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Astoria – part 2: city scenery

We had a fantastic time this weekend. We were only there for one day but it was packed. We hit the Sunday Market, got some great deals at a few thrift shops, blew some quarters at an old fashioned arcade, made a film at the Oregon Film Museum, Drank lots of beer, and saw a beautiful sunset. I tried to visit Lightbox but, alas, they were closed. Someday I will get to see the inside of that place!

Here are a few photos from the weekend.

Incidentally, there is an article in Willamette Week about Astoria this week, if you would like to read more. 

 

Astoria – part 1: The Commodore Hotel

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I realized I forgot to post a blog last night so I will have to post two today to make up for it! I will start the adventure by telling you about the Commodore Hotel – which is where we are staying. 

It’s a really neat old building right in Downtown Astoria.  I love Astoria and was looking forward to staying right downtown. It’s not a big city by any stretch of the imagination but it’s quaint and historic and there are a lot of great breweries, restaurants, and shops. 

We walked into the small, hip lobby and checked in. 

i was drawn to the bookshelves

I noticed the record collection and, indeed, we could check out a portable turntable to take to our room. I’ve been chuckling about this all weekend but it kind of came in handy when I bought an old record at a thrift store yesterday! 


Apparently it was happy hour when we checked in so the front desk clerk drew us a beer from the tap on the counter (!). It was delicious. A seasonal from Fort George brewery across the street. 


Our room is very small and we have to share a bathroom down the hall. It also doesn’t have air conditioning. Which completely sucks because it was in the 90s. However, in addition to turntables they also check out portable fans. 

Not bad. It’s kind of fun for a couple night stay. 

A pinhole view of Park Guell

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Park Guell is another creation of Gaudi. I believe the original intent was for it to be a kind of housing development for wealthy people, but it didn’t work out so it ended up being a public park.

They day we went we walked all the way to the top of it and it was quite a climb. Totally worth the effort though. I took a pinhole photo of the view but it ended up being a portrait of the kid who decided to sit in front of my camera while I was exposing the shot. Here, instead are two photos of the houses at the front entrance.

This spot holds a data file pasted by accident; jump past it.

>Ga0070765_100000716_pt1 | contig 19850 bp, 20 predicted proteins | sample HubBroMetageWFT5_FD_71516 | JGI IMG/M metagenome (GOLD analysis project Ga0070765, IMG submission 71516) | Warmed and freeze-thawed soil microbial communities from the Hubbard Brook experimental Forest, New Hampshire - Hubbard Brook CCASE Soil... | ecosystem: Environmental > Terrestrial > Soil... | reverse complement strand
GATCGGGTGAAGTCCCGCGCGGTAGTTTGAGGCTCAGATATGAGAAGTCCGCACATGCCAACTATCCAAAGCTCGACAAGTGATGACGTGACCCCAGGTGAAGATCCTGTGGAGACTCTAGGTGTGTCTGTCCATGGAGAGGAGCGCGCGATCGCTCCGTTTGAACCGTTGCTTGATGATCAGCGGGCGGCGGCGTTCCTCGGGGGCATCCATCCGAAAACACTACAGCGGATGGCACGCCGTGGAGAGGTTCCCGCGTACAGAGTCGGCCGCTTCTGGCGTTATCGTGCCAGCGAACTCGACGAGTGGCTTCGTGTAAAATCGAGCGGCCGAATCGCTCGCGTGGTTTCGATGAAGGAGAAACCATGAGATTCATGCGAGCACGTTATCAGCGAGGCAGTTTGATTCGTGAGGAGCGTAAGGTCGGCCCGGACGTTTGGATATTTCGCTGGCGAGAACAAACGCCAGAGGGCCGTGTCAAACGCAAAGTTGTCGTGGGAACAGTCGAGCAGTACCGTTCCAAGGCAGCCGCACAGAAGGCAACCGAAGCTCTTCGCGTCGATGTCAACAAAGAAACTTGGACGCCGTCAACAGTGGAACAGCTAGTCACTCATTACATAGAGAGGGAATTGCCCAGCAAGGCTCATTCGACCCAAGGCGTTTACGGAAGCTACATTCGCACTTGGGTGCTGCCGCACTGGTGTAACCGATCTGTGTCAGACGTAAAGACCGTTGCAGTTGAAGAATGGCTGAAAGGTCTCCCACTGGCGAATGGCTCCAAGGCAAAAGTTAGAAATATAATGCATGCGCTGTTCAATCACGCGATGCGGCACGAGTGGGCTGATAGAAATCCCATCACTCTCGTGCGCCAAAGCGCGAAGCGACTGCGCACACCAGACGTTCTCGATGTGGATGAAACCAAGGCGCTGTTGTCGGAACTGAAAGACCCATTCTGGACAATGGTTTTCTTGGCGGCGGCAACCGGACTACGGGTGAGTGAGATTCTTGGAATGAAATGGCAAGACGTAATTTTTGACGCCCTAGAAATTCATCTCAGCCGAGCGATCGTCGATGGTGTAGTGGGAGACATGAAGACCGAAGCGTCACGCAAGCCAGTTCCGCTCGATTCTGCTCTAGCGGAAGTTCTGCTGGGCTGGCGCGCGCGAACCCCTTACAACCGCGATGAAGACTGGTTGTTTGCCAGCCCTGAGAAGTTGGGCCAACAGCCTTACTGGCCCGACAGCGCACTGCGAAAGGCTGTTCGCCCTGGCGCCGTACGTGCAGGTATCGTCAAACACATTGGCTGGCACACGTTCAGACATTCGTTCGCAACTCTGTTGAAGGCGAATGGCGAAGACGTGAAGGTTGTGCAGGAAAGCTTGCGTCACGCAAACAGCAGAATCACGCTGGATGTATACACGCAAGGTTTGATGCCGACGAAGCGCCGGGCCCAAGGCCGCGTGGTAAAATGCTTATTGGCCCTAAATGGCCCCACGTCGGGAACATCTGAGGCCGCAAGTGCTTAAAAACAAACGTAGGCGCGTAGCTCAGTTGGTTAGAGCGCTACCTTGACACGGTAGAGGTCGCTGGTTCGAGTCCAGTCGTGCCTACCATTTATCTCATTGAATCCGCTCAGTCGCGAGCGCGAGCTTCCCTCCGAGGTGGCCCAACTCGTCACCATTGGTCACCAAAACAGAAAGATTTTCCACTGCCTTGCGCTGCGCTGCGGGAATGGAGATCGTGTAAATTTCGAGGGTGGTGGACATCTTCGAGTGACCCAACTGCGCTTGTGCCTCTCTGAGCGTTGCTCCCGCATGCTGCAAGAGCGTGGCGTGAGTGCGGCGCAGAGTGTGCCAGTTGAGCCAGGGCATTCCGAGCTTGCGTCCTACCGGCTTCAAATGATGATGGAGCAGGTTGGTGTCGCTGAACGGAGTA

Park Guell

These were both shot with a Terrapin Bijou and Ektar film.

I found this place hard to photograph with my pinhole camera. There was a lot going on. This was the one time I wished I had my full-sized tripod with me instead of my small travel tripod.

Montserrat through a pinhole

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I can honestly say that Montserrat is one of the most beautiful places I’ve ever been. And this is saying a lot because I am often impressed by the beauty of a place. But this place was utterly stunning in so many ways. It is the kind of place that has to be experienced to understand.

I mentioned my small epiphany while I was there standing before the Black Madonna. The oddest thing about that. I didn’t mention in my original post that I did, indeed, try to snap a picture of her as I was walking up toward it. I was caught up in the mob mentality. The moment I snapped it was the moment I realized my folly. I decided to instead be in the moment, rather than an observer of that moment through the lens of a camera. When I went back later to look at the photos the photo I snapped of the Black Madonna was blurry! My husband’s photos of it were as well. The Black Madonna wasn’t having any of our touristy photo snapping.

When we were there it was cold and we didn’t dress for the weather. Rafael was also coming down with what would later be a really awful stomach thing. So we didn’t spend as much time there as we would have liked. As we were traveling up the mountain we noticed several paths that would have been interesting to walk. Someday I will return to walk them. And I will dress for the weather.

Monserrat

Camera used was a Terrapin Bijou. Film was Ektar.

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Font of Canaletes

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Today’s touristy pinhole shot is the Font de Canaletes.

The second day we were in Barcelona we wandered around in a haze of exhaustion and jetlag (and maybe also sangria).  At one point we ended up at the head of La Rambla. I sat and rested for a bit while Raf wandered to see where exactly we were. As I sat people watching, I noticed a very ornate fountain. At first I thought it was a street urinal. I really did. I mean, I don’t know. They had these things in Amsterdam and men just pee in the street in Paris, so why not have a fancy urinal in the middle of La Rambla? As this thought was going through my head, imagine my surprise (horror?) when I saw someone walk up to it and drink from it. At this point, in my exhausted state, I didn’t know what to think. So I just put the whole thing in the back of my mind and suspended my disbelief.

The next day saw us back on La Rambla, this time with a Rick Steves tour book in hand. This is when I learned that this ornate “urinal” is actually a very famous fountain. This is the Font de Canaletes.  Everything started to make sense. The fountain  dates back to the 19th century and legend has it that people who drink from it will come back to Barcelona. Indeed. I did this very thing.  I hope the legend is true.